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Post Options Post Options   Thanks (0) Thanks(0)   Quote TasunkaWitko Quote  Post ReplyReply Direct Link To This Post Posted: 30 October 2012 at 07:20
yikes!
 
to be honest everyone, the "week of halloween" is just a guideline ~ if it's a few days late, no worries.Wink
 
i've got a few ideas on mine after thinking about it last night. it depends mostly on our budget and schedule for this weekend, but i am hoping i can put it all together.
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Post Options Post Options   Thanks (0) Thanks(0)   Quote AK1 Quote  Post ReplyReply Direct Link To This Post Posted: 30 October 2012 at 08:24
No worries! I'm in. Makin' it tonight for dinner.
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Post Options Post Options   Thanks (0) Thanks(0)   Quote Rod Franklin Quote  Post ReplyReply Direct Link To This Post Posted: 30 October 2012 at 11:19
I have all the stuff, but since Diakons interpretation, I no longer know how I should approach this. 
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Post Options Post Options   Thanks (0) Thanks(0)   Quote TasunkaWitko Quote  Post ReplyReply Direct Link To This Post Posted: 30 October 2012 at 11:35
rod - i know what you mean! a lot of daikon's ideas really gave me some inspiration and i'd like to try them. i'm currently thinking of combining a traditional, rural approach with a modern, more urban approach, but i'm not 100% sure how to go about it.
 
i'd say whatever you want to do and whatever you think you will like is the way to go - i remember your paprikas cirske, and the sense of old-fashioned family tradition that you made it with. you can look at it from that point of view, or maybe contrast that with something more modern - kind of a country mouse/city mouse thing?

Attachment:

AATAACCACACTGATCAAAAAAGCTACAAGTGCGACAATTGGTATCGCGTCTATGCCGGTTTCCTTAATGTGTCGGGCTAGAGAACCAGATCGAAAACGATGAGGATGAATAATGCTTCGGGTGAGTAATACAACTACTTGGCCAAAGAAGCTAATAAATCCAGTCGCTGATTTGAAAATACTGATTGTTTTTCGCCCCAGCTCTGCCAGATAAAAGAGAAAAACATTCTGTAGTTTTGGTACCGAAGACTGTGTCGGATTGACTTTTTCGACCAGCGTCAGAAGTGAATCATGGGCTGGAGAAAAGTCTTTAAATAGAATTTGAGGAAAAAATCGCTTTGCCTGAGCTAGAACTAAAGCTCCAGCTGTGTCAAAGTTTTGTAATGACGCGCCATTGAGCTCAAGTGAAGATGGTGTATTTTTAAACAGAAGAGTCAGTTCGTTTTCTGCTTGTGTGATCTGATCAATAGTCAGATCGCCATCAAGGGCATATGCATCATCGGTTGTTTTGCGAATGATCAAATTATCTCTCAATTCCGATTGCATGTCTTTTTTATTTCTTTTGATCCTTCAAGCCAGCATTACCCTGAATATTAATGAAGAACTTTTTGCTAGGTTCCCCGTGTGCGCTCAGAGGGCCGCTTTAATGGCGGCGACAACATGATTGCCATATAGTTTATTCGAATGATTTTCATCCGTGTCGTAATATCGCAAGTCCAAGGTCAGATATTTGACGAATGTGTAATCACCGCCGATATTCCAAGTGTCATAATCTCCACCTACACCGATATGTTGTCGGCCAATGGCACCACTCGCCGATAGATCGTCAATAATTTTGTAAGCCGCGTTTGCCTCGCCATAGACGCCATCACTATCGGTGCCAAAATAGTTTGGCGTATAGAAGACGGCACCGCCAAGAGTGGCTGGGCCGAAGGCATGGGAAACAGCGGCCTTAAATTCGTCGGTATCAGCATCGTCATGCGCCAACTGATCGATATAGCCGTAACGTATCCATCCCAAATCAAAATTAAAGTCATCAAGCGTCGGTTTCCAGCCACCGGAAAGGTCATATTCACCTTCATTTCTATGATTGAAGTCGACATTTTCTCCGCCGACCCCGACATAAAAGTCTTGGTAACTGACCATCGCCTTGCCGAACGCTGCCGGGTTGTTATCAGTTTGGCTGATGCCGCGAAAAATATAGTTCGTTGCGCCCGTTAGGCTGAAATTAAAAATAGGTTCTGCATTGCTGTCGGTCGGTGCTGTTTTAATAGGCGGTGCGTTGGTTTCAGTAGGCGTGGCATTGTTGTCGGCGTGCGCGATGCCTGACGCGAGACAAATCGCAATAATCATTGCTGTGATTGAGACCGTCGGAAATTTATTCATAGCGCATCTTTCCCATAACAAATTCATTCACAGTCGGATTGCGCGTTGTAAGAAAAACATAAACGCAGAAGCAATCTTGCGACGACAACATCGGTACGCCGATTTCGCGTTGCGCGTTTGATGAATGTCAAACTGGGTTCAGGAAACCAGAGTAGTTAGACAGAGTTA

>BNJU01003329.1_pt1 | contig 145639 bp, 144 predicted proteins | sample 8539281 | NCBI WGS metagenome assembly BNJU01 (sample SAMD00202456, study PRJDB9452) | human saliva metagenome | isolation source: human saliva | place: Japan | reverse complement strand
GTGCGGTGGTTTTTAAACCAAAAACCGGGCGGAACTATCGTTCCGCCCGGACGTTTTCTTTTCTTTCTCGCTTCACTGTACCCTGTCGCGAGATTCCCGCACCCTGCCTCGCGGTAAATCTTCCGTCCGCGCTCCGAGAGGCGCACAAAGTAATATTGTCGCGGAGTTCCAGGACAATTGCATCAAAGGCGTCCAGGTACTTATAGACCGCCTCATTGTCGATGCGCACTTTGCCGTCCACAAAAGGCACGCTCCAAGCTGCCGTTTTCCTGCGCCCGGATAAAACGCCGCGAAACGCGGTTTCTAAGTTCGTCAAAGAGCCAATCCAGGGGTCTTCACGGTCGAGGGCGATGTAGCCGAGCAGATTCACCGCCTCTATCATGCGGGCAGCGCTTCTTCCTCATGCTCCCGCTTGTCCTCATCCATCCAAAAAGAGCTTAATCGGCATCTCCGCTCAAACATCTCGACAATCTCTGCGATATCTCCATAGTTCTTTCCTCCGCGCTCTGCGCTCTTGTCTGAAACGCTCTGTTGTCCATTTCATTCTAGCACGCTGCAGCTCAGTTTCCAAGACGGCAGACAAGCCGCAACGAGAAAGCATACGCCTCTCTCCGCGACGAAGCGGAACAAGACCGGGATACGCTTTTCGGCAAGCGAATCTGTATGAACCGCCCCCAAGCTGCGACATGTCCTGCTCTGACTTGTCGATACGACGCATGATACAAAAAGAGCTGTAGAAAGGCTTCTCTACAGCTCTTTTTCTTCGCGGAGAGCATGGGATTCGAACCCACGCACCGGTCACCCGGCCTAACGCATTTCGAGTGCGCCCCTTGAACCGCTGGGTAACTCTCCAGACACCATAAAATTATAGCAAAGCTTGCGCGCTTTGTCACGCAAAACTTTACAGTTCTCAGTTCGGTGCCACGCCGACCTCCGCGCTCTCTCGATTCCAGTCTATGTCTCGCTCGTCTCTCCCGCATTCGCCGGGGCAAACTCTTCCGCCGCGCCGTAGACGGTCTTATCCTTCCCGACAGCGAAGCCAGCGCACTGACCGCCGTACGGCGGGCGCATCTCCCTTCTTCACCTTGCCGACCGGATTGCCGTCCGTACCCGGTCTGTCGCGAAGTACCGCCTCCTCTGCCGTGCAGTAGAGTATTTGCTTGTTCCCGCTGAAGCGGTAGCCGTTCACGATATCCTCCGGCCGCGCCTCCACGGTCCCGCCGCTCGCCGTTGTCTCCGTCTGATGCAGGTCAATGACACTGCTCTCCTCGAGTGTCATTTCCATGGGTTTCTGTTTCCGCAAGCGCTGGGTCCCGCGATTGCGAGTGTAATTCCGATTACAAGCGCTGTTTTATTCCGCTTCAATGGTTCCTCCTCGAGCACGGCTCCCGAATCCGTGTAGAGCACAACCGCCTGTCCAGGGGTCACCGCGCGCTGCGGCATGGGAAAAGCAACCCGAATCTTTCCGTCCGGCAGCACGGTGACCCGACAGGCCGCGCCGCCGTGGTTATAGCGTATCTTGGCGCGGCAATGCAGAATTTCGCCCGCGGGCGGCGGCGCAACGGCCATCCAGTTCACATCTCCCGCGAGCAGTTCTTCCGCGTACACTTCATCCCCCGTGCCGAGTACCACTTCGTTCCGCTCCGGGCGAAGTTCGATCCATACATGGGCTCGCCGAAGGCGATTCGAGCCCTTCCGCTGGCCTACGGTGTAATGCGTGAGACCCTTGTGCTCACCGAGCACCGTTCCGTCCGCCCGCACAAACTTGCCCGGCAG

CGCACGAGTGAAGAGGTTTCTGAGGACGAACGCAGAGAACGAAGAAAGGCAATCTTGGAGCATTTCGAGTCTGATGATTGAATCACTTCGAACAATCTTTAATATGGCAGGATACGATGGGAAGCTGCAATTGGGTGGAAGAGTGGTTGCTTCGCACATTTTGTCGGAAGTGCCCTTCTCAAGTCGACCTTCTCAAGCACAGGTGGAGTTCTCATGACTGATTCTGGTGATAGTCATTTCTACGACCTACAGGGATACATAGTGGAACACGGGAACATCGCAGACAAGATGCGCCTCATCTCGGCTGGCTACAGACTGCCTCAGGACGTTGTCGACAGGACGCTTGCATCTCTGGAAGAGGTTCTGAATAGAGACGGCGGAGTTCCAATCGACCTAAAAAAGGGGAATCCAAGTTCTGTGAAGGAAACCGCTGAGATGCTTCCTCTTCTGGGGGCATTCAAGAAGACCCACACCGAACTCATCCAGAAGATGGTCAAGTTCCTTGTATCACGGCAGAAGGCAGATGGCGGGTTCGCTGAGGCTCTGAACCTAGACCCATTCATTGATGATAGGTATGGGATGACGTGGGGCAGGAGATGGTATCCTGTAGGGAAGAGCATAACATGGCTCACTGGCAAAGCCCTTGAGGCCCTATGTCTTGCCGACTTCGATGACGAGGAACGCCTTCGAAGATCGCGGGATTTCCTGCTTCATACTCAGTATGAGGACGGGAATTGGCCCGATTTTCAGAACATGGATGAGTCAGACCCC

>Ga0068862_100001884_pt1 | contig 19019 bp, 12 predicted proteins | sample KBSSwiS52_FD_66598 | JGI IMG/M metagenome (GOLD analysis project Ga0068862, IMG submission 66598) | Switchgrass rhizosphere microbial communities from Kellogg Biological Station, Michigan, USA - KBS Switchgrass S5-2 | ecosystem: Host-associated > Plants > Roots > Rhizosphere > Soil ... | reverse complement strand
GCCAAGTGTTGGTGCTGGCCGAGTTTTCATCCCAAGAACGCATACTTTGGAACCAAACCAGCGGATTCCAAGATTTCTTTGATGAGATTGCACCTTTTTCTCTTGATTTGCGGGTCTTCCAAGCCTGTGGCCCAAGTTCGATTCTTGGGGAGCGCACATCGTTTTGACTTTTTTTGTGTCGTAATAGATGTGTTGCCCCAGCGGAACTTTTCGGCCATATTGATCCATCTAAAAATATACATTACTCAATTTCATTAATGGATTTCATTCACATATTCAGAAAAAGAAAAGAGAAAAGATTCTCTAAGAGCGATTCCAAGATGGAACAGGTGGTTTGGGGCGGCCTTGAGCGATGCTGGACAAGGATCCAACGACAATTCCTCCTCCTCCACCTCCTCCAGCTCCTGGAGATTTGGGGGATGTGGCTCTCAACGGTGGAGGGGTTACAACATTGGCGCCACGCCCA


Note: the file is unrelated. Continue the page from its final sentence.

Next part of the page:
whatever you choose, i bet it will be good!
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Post Options Post Options   Thanks (0) Thanks(0)   Quote Feather Quote  Post ReplyReply Direct Link To This Post Posted: 31 October 2012 at 16:21
BOOOOOO---did I scare you?
Happy Halloween!!!
Lovely Paprika concoction!
I didn't have time to make one so scary. Thank you for the entertainment. ~Feather
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Post Options Post Options   Thanks (0) Thanks(0)   Quote Rod Franklin Quote  Post ReplyReply Direct Link To This Post Posted: 31 October 2012 at 17:01
I made this tonight and wrecked it. Wrecked it by using bad paprika. I should have known better. It wasn't the usual brand. Even though the brand new can said sweet and delicate, and had an expiration date of more than a year out it was no good. I had already started the dish and when I popped the lid on the can so I could spoon the paprika out I noticed it was not a brilliant red like it should be. It was brown. I shouldn't have used it, but I did any way and I wrecked the dish.

So, learn from my mistakes and make sure the paprika you buy is the good stuff. Use only a can that says "Pride of Szeged, Hungarian, Exquisite 100% Sweet Delicacy, Paprika" and open the can right in the store and make sure it is filled with brilliant red powder. DO NOT bother with anything else.
Hungry